NaMo The FMCG
Merchandise, tourism, a board game, a biopic, a web series…
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If you want to decompress from the 2019 election campaign, and haven’t already donned the colours to be a cheering face in a shouting crowd at one of the prime minister’s rallies, then go to his website, which has a link to ‘NaMo Merchandise’.
There you will find T-shirts printed with ‘Main Bhi Chowkidar’, ‘Keep Calm and Trust NaMo’ and even ‘Namo Namah’ for Rs 199; peach-coloured Modi jackets for Rs 799; or order (free shipping) packs of re-usable NaMo stickers, or badges, wristbands, notebooks, magnets, mugs, caps, pens, keychains, wall clocks, bunting, and, yes, 3-packs of Modi Masks (Rs 599).
Narendra Modi is India’s biggest-selling Fast Moving Consumer Good. How long before grocery shelves see NaMo soaps, ghee and atta?
It is not all serious business. ‘Election tourism’ has taken off, and thousands of foreigners as well as well-heeled yuppies from Mumbai or Bengaluru have travelled, with kids often in tow, to election rallies and chats with candidates to get a piece of the action. And journalist Abeer Kapoor has invented a board game, ‘The Poll: The Great Indian Election Game’, which has players using ‘policy cards’, arguments, inducements, sowing fake news, and winning 50 ‘problem’ constituencies by hook or by crook.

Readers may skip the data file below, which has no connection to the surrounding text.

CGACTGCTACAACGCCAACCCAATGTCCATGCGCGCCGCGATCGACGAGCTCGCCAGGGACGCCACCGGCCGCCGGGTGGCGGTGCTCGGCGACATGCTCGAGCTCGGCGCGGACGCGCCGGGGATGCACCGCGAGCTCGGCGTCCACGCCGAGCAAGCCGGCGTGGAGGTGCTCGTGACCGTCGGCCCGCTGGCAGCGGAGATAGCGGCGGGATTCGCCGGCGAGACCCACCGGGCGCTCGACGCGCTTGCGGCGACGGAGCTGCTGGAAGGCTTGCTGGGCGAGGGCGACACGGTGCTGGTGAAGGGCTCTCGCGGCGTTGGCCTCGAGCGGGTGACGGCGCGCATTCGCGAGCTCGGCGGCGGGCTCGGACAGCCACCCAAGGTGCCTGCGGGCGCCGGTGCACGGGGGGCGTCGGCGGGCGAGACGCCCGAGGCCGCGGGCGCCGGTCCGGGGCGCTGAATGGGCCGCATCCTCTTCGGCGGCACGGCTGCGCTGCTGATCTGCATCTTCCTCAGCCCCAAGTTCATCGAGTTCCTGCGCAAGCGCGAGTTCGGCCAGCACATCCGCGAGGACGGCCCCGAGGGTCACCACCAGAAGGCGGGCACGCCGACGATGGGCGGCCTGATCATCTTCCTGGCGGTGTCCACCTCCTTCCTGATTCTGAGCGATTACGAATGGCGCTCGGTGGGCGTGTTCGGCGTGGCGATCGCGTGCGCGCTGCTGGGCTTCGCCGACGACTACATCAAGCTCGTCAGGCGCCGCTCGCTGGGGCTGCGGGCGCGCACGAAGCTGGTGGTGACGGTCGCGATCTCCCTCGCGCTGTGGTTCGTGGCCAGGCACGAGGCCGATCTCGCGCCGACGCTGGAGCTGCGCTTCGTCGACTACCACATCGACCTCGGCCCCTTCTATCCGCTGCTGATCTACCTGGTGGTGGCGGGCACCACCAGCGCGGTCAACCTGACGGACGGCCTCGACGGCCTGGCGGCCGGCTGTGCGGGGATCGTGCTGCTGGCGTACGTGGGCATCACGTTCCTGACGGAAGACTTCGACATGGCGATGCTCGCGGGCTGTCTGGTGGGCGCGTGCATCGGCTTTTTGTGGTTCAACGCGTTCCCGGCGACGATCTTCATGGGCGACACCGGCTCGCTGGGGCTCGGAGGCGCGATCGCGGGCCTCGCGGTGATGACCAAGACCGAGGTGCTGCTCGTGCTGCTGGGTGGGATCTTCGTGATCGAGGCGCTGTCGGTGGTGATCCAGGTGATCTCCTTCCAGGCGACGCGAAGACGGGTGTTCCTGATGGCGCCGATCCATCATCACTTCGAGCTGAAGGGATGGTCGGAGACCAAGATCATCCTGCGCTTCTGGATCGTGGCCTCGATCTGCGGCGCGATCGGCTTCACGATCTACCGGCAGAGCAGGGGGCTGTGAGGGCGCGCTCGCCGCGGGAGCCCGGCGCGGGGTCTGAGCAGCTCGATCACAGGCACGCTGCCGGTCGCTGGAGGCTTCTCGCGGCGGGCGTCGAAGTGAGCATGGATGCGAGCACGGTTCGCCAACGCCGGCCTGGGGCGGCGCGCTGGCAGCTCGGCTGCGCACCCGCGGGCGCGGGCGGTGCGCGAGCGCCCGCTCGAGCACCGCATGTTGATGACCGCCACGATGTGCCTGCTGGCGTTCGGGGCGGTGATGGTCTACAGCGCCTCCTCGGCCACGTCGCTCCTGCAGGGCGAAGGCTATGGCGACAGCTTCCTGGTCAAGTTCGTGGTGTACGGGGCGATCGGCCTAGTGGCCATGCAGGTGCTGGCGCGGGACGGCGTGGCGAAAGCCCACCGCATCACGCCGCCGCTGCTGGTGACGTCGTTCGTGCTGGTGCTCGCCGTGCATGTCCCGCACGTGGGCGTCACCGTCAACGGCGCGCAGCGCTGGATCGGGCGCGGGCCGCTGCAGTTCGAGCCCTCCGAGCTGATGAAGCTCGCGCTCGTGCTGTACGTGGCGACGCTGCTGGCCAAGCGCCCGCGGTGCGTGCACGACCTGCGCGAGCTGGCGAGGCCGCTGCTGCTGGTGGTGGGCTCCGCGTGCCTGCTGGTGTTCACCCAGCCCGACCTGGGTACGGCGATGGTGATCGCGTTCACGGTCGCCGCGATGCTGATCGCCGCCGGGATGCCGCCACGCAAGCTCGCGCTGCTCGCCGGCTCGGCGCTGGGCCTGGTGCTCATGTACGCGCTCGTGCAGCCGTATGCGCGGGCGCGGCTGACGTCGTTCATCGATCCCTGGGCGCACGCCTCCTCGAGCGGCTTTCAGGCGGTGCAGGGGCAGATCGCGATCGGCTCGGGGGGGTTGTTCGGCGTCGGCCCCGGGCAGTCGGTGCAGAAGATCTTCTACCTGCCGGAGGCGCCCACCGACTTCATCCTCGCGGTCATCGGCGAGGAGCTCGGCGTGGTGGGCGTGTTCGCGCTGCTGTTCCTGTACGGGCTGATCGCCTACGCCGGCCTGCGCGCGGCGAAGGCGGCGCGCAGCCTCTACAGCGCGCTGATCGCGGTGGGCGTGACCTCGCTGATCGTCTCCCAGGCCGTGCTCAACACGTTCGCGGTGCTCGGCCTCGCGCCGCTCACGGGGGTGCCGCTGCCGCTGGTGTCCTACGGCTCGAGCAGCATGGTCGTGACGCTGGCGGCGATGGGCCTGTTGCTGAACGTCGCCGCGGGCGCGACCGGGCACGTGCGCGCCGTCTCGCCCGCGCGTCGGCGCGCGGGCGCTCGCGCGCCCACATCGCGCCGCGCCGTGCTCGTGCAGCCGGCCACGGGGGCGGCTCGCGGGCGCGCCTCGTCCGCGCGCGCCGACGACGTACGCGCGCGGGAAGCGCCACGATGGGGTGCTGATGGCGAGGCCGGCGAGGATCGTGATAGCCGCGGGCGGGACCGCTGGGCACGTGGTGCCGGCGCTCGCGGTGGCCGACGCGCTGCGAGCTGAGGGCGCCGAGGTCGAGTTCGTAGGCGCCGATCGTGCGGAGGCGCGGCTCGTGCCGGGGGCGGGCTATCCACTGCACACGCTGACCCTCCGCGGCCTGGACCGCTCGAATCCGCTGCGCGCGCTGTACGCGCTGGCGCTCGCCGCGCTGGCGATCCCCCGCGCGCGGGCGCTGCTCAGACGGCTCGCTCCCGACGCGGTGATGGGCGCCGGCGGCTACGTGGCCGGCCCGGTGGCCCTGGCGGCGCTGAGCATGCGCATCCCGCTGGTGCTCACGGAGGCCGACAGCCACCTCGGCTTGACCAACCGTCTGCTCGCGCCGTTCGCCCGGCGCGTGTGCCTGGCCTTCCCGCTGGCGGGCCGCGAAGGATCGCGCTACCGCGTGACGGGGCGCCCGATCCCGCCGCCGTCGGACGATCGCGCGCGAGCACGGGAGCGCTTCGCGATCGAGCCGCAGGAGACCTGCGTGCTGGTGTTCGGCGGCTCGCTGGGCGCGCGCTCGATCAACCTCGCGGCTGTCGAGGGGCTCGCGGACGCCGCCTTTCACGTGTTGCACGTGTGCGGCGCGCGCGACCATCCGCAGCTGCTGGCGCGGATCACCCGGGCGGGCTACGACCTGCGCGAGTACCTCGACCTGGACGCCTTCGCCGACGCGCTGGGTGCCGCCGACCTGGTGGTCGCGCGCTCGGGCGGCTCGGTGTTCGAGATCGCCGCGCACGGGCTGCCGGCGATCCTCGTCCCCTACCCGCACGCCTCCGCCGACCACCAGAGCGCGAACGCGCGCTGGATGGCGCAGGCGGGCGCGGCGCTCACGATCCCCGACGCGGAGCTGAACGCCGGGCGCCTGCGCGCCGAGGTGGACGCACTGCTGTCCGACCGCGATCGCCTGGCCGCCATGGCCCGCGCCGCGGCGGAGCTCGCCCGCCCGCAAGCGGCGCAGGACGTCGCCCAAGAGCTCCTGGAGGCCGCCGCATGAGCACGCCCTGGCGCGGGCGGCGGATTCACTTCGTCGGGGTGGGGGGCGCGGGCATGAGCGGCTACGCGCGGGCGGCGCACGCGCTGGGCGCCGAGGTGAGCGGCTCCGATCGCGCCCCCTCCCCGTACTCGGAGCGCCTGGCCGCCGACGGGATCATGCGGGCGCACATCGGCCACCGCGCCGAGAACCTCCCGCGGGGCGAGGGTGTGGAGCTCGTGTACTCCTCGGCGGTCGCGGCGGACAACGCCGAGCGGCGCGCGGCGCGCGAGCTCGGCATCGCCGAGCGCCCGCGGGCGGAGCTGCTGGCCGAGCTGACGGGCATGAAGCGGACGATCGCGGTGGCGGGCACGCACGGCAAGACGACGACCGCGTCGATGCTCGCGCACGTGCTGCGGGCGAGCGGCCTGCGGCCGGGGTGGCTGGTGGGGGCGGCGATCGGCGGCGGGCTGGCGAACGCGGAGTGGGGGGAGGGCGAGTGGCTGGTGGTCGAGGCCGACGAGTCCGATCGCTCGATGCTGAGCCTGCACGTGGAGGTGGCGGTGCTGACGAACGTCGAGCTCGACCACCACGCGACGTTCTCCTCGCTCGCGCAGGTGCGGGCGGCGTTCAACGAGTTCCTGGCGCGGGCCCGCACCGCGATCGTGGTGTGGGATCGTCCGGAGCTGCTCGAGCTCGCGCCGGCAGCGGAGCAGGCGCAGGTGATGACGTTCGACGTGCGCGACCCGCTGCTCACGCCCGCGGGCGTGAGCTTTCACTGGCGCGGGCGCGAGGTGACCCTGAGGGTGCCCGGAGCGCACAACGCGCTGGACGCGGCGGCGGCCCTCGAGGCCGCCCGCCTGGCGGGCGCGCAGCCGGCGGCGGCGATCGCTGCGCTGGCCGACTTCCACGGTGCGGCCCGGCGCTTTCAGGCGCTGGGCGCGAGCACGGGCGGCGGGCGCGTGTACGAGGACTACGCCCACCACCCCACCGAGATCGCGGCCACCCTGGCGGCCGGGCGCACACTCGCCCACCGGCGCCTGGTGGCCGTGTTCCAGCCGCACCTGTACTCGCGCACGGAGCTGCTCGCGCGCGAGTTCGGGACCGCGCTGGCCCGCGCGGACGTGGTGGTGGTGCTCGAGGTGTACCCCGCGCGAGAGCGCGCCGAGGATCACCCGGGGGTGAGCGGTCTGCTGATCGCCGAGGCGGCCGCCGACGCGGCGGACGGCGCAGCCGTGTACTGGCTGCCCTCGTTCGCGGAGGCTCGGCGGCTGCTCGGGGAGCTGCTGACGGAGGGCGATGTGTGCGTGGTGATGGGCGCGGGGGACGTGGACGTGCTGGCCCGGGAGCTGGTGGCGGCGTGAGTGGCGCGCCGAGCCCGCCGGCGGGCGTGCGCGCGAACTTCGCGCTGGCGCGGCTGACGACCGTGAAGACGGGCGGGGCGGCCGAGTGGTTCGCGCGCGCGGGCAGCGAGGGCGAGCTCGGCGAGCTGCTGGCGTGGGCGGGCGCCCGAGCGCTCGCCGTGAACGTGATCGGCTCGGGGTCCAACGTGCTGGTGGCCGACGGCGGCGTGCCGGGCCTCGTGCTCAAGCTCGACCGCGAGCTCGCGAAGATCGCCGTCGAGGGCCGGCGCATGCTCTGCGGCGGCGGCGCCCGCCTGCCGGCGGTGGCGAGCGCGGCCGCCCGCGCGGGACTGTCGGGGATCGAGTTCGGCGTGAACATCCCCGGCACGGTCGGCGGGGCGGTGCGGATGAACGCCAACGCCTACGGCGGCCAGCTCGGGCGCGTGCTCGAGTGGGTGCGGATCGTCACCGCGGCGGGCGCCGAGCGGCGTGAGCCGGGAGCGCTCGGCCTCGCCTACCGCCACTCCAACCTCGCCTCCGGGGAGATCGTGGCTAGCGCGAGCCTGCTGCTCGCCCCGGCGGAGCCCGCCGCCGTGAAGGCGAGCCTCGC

There were some killjoys, though. The Election Commission blocked the release of the biopic ‘PM Narendra Modi’ (its makers have said the movie will open the day after the election results) and the web series ‘Modi: Journey of a Common Man’ after half its ten episodes had been streamed online.
Four days after the results of Elections 2019 are announced, we will mark the 55th anniversary of the death of Jawaharlal Nehru, our first prime minister. The other day, after I wrote about Nehru’s pseudonymous essay ‘The Rashtrapati’, my wife unearthed a 1958 interview Nehru gave to American television host Arnold Michaelis, in which he admits to being the author of the “humorous piece”. “[It is] not how I conceive myself to be wholly … a person who could write that about himself could hardly be what he says he might become.”
“I do think that it would be good for me, and good for the country, for us to get a respite from each other,” Nehru says in the interview. By then, he had been prime minister for 11 years and won two elections. He would win a third before his death in 1964, but he was uncomfortable with too much adulation. On September 25, 1963, he wrote to the Secretary of the Congress Parliamentary Party:
“My dear Raghunath Singh, Your letter of the 25th September. I am alarmed at your suggestion that you intend to celebrate my birthday by giving a feast. Please refrain from doing so. I think I shall probably not be here on the dates you mention. But, apart from that, I wholly dislike the idea of this kind of celebration of my birthday.”
Historian Ramachandra Guha wrote last week that in his campaign for the 1951-52 general election, India’s first, Nehru returned repeatedly to the themes of communal harmony and gender equality. In one speech, he is quoted as saying: “I do refer to other parties but only on questions of principle. I do not look at them from the point of view of personalities.” Those were the days.